Frankincense, also called olibanum, is an aromatic resin obtained from trees in Somalia (more than 82% of the world’s supply), particularly the Boswellia sacra and Boswellia carterii trees.
The English word “Frankincense” is derived from Old French “franc encens” meaning high quality incense. The resin is known as olibanum, in Arabic al-lubān meaning “that which results from milking”, referring to the milky white sap tapped from the Boswellia tree. (https://en.m.wikipedia.org/wiki/Frankincense)
How is Frankincense resin extracted?
When fine top layers are scraped or slashed off (striping) the Boswellia tree bark by harvesters, a white sap begins to ooze out and is left to harden. These hardened resins are called tears. The resin is then removed and left to harden even further. Each species of Frankincense tree produces a slightly different type of resin, and differences in soil and climate can create even more diversity of the resin, even within the same species.
“The trees start producing resin when they are about eight to 10 years old. Tapping is done two to three times a year with the final taps producing the best tears due to their higher aromatic terpene, sesquiterpene and diterpene content. Generally speaking, the more opaque resins are the best quality.” (https://en.m.wikipedia.org/wiki/Frankincense)
How is Frankincense essential oil extracted from the resin?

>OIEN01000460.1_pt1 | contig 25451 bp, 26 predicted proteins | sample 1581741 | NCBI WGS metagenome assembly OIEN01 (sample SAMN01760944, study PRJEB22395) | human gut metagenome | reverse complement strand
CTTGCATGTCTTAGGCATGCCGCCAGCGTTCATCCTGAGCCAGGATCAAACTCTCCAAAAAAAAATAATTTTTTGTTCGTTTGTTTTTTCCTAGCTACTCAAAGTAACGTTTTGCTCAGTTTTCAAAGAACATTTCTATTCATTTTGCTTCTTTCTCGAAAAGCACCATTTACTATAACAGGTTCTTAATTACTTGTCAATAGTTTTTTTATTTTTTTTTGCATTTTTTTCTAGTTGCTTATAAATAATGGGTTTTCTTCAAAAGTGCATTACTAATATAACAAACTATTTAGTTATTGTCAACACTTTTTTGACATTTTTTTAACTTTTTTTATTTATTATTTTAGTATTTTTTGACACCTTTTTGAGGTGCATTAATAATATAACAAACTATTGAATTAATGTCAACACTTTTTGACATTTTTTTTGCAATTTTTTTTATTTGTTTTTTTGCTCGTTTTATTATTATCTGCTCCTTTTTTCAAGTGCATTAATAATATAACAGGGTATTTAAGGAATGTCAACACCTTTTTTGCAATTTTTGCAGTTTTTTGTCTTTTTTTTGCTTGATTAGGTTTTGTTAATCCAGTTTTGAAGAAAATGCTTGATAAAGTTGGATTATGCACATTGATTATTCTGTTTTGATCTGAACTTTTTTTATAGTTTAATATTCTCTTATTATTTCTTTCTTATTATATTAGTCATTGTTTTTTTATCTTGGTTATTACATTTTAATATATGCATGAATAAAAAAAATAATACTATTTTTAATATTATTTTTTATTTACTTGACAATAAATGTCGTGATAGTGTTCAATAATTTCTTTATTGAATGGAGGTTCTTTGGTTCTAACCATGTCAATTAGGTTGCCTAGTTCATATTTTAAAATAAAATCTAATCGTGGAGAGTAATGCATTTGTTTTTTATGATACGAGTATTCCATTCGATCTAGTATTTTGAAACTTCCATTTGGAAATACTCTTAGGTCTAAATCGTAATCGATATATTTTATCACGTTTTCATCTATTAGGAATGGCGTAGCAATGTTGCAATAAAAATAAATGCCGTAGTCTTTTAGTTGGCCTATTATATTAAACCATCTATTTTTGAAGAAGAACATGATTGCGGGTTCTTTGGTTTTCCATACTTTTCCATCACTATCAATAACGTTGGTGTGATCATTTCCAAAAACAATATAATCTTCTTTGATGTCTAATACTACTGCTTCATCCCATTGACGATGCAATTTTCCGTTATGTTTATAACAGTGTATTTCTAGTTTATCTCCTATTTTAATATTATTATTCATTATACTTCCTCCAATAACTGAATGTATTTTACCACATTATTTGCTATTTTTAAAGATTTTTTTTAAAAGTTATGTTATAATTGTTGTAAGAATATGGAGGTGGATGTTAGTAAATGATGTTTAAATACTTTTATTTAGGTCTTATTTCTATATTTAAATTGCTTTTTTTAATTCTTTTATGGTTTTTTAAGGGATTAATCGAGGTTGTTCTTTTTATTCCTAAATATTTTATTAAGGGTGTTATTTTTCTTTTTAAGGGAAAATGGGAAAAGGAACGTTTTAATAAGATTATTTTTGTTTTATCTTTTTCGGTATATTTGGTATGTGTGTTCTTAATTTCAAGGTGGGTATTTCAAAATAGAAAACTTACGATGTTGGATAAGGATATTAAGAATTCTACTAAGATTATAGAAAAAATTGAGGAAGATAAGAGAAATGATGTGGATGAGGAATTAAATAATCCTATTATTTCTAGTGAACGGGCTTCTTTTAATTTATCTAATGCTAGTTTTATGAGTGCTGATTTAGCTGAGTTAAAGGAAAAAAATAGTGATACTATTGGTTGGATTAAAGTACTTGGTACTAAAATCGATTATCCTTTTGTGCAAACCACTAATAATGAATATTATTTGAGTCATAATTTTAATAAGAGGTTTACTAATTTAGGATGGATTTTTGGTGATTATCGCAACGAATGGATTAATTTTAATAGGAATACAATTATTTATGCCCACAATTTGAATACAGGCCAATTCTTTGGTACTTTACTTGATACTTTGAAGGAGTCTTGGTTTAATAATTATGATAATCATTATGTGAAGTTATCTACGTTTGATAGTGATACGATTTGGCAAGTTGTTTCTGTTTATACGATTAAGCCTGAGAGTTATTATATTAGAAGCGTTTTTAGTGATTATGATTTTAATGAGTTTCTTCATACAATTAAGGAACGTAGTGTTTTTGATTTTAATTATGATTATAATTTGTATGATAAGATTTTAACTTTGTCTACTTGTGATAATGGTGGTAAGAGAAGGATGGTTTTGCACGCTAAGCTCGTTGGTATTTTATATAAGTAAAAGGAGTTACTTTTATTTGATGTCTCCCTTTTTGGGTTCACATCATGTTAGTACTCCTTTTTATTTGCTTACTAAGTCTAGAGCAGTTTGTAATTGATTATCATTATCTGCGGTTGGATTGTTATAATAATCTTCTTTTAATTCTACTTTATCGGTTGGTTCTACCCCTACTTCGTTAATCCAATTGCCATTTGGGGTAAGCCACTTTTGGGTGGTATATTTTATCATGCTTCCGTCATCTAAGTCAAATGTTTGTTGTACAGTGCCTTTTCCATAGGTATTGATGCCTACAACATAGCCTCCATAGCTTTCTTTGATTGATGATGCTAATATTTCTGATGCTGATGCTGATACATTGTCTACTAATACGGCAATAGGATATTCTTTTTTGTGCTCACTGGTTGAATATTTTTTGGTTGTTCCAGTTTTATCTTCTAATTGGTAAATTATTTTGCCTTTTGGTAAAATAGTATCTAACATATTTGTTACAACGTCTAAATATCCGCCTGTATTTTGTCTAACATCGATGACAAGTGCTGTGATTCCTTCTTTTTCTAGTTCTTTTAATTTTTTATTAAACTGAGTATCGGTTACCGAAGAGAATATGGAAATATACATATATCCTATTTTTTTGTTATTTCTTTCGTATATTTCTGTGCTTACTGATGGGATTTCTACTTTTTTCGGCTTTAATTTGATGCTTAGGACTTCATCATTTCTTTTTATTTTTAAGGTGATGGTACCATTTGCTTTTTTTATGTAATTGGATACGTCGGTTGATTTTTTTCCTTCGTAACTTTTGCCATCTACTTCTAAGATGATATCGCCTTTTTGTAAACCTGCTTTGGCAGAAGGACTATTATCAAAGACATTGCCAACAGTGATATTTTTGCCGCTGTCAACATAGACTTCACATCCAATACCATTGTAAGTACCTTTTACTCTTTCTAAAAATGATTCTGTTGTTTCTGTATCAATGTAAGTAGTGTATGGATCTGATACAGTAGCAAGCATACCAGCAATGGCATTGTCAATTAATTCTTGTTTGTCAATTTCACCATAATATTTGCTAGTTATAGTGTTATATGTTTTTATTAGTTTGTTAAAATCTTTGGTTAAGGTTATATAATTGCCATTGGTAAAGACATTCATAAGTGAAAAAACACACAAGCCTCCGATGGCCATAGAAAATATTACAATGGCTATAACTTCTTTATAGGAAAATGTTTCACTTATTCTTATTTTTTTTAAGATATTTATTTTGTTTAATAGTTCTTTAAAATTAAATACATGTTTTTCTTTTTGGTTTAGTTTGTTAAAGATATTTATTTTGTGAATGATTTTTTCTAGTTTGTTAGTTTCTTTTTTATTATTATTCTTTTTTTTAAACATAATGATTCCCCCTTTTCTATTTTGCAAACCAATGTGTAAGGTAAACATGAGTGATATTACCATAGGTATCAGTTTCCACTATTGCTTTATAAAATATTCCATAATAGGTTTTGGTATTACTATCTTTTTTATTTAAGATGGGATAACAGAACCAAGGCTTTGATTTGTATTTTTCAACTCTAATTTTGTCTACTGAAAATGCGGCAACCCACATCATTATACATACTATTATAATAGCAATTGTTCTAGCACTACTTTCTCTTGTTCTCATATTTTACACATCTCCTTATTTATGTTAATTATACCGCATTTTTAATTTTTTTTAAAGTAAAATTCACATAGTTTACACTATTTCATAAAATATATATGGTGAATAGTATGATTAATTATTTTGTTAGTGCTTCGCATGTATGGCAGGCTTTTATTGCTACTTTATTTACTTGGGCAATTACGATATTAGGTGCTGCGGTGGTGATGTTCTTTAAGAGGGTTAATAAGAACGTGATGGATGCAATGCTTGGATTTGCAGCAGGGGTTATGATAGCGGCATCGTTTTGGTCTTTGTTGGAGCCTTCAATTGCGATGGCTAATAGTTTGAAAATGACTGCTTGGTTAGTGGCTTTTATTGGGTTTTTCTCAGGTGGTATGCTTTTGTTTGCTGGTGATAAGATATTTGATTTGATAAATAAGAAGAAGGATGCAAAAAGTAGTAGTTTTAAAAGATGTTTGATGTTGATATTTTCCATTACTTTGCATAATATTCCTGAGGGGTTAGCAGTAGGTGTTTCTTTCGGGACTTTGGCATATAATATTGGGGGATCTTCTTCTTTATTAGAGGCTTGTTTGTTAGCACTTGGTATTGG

Frankincense essential oil is extracted by steam distillation from the resin. Extraction of the resin from the tree as described above is called resin tapping.
The resin is placed in the distillation unit still (container) above boiling water and steam rises to extract the oil which drops into the water. As oil and water generally don’t mix, the oil will float or sink depending on its weight and the infused water is drained leaving the pure oil, ready for the next stage of testing for purity and potency.
“Today distillation is still the most common process of extracting essential oils from plants. The advantage of distillation is that the volatile components can be distilled at temperatures lower than the boiling points of their individual constituents and are easily separated from the condensed water.” (https://www.naha.org/explore-aromatherapy/about-aromatherapy/how-are-essential-oils-extracted)
Why is Frankincense so wonderful?
Frankincense essential oil is a rich, dense smelling aroma. Frankincense is “grounding, calming and relaxing without being sedating. The aroma is woody, earthy and also has a slightly fruity/sweet, warm, spicy attitude to it.” (http://www.aromaweb.com/essential-oils/frankincense-oil.asp)
AROMATHERAPY USES INCLUDE
“Skin Care: Blemishes, dry and mature complexions, scars, wounds, wrinkles.
Respiratory System: Asthma, bronchitis, catarrh, coughs, laryngitis.
Genito-Urinary System: Cystitis, dysmenorrhoea, leucorrhoea, metrorrhagia.
Immune System: Colds, ’flu.
Nervous System: Anxiety, nervous tension and stress-related conditions.” (Julia Lawless, The Encyclopedia of Essential Oils, Harper Thorsons, 1992)